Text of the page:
You May Not Want to Think About the Recession—But You Should.
"Economists are notoriously terrible at forecasting recessions, especially more than a few months in advance. In fact, it’s possible (though unlikely) that a recession has already begun, and we just don’t know it yet." , Ben Casselman, NY Times, July 28, 2019. And recently, “Is a US recession coming?” and “Global Bond Market Sounds Shrillest Alarm Yet Over the Economy.” and “All the reasons to fret about the global economy, in charts”
Yes, the Recession is lurking under the surface of what appears to be a continuing booming economy. This isn’t a popular topic but Please bear with me.
On a recent episode of The McKinsey Podcast, “Preparing for and managing through a downturn," guest Sven Smit commented on the aspect of timing:
"But I would say you should be very careful about making a prediction. Of course, you should listen to all the different pathways by which people are saying something might happen, because that ups your readiness. And yes, you could say it’s been a long time. So winter will come, and after that, summer will come again. But when winter will come is deeply unpredictable."
Smit goes on to mention the fact that in the history of the world’s economy, no one has ever been able to predict the start of a recession. So what does that mean for you? Why should you be thinking about, and even planning for, something that is fundamentally unpredictable? The answer is simple—because being ready for the downturn will minimize its impact on your business.
Here's the thing. For some business owners, the Great Recession of 2008 actually led to a positive outcome. They not only weathered the storm, they went on to experience growth well beyond the recovery period. What was different about this small group of kick-ass, recession-buster business owners? Humility.
These business owners were humbled by the recession. They swore that they would never go through the miserable and frightening experience again. They thought, “I can't stop the recession but I can do something to ensure we minimize its impact. I can be prepared for a time when customers and prospects may consider alternatives.” They recognized that the first step was a complete reboot of how they think about their business and customers. In doing this, they were able to convert a potentially career-ending catastrophe into a powerful engine of growth.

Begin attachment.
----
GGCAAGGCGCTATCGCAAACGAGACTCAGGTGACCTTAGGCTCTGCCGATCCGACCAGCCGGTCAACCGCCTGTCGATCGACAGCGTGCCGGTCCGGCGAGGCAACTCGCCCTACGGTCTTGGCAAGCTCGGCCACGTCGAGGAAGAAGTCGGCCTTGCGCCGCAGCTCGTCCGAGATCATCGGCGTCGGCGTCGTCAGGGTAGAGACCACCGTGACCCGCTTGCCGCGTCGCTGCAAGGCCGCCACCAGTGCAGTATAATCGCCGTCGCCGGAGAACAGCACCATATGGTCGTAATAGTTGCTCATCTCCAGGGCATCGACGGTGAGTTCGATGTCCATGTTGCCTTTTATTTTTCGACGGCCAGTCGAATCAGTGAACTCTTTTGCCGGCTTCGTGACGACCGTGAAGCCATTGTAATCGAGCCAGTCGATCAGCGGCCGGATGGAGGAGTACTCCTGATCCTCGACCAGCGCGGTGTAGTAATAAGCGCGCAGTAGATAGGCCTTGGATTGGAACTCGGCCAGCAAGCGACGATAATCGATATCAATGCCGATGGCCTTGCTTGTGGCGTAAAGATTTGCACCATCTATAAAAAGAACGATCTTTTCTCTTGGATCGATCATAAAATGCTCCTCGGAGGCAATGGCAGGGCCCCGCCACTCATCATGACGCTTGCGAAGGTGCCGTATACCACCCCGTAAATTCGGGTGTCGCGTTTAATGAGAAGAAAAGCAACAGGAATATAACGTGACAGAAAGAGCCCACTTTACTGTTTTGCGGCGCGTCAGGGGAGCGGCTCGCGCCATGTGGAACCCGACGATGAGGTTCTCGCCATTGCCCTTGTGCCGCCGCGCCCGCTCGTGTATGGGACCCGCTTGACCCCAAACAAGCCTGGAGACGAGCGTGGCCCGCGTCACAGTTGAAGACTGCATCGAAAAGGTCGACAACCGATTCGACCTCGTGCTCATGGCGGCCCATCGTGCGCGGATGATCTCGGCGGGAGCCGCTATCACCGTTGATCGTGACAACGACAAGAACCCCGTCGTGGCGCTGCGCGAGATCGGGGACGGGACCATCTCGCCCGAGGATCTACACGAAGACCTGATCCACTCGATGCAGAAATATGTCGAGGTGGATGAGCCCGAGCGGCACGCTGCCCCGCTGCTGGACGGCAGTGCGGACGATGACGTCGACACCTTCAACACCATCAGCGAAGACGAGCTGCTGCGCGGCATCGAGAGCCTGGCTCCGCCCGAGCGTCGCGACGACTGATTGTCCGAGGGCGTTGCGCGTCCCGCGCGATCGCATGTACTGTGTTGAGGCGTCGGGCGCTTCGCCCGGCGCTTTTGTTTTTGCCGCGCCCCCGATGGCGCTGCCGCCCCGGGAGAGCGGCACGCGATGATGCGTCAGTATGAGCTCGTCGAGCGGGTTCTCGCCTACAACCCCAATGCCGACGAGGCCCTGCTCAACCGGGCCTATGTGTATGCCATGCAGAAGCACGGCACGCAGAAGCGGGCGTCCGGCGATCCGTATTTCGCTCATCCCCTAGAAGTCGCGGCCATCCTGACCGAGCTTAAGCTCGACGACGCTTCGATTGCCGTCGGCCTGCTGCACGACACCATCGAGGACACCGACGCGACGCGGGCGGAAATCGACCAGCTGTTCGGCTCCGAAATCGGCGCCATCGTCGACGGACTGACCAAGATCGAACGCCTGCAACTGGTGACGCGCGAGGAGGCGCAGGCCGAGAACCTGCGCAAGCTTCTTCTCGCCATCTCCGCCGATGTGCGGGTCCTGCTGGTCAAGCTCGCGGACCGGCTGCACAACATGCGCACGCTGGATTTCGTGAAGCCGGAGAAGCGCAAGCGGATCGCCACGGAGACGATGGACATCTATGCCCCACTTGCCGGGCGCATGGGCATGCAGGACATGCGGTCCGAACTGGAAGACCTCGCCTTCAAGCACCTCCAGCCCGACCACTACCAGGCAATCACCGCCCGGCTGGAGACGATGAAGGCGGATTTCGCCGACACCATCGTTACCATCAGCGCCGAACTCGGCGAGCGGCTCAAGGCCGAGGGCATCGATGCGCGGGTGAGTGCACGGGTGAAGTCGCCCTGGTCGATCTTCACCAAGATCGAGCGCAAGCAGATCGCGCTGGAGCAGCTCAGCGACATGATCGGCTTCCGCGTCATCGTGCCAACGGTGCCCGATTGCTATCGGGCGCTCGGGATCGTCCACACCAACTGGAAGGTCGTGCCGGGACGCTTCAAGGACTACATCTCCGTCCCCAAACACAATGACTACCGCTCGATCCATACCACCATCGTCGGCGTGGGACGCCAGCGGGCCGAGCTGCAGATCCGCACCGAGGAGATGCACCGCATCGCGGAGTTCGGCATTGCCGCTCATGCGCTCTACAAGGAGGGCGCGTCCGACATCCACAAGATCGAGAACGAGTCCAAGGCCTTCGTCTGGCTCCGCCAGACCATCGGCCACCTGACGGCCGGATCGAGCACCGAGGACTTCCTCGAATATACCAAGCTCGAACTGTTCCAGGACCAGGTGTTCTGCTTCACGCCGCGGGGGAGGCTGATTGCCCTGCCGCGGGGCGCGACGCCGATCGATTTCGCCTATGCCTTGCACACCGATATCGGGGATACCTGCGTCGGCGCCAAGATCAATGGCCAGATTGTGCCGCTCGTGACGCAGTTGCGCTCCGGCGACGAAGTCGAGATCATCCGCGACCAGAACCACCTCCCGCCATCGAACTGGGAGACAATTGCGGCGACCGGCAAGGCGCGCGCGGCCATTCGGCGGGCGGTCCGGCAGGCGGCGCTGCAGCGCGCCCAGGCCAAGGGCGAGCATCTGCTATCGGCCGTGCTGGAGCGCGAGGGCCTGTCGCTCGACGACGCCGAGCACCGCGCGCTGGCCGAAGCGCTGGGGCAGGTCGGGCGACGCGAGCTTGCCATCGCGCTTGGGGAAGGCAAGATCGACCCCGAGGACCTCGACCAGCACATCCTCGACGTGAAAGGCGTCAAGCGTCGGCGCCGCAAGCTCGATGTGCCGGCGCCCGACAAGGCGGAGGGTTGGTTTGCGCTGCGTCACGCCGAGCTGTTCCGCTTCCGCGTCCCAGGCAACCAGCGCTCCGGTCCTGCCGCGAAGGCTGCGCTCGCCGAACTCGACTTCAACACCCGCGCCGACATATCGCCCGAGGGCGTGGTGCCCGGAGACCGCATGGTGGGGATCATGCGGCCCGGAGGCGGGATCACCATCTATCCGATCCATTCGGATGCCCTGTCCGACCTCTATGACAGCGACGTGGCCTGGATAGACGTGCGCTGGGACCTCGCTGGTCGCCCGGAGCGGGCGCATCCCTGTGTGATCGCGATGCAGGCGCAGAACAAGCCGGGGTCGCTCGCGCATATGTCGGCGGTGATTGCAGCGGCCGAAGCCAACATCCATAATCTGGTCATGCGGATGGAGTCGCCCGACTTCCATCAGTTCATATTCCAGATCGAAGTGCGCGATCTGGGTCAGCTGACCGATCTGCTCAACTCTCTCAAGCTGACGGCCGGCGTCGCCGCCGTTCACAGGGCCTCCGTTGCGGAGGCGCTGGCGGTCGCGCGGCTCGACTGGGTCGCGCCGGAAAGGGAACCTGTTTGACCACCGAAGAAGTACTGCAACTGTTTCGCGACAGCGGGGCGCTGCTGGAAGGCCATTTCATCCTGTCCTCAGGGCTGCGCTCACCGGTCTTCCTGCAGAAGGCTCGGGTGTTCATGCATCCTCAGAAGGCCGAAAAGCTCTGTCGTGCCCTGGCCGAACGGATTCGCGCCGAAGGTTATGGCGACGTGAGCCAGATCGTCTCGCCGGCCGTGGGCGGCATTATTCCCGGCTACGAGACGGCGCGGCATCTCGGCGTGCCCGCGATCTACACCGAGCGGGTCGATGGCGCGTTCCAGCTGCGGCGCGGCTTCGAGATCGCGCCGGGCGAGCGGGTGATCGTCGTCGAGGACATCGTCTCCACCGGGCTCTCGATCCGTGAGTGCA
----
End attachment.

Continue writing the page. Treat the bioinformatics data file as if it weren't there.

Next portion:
During a recession, when customers focus mainly on price, their selection process highlights which businesses are perceived merely as commodities and which ones are truly unique. When customers are not emotionally engaged with the benefit your business provides, loyalty disappears and the lowest bidder always wins.
So it is actually now, in a booming economy, when it is most critical to look inward and answer the tough question, “Why should my customers buy from me?” When sales are strong it is easy to miss the fact that customer loyalty is not a given—it must be continuously earned.
"What can we do better and different (than our competitors) tomorrow?" is a sobering question. It cuts straight to the heart of doing business in the 21st-century, when your top competitor could be operating out of a WiFi-enabled porta potty in the middle of the desert.
Wieden & Kennedy, one of the most successful creative agencies in the world, built their "Walk In Stupid Every Morning" culture upon the recognition that a successful business must constantly challenge itself to grow. Dan Wieden adds to the pot a critical understanding that it’s not just growth at stake, but survival: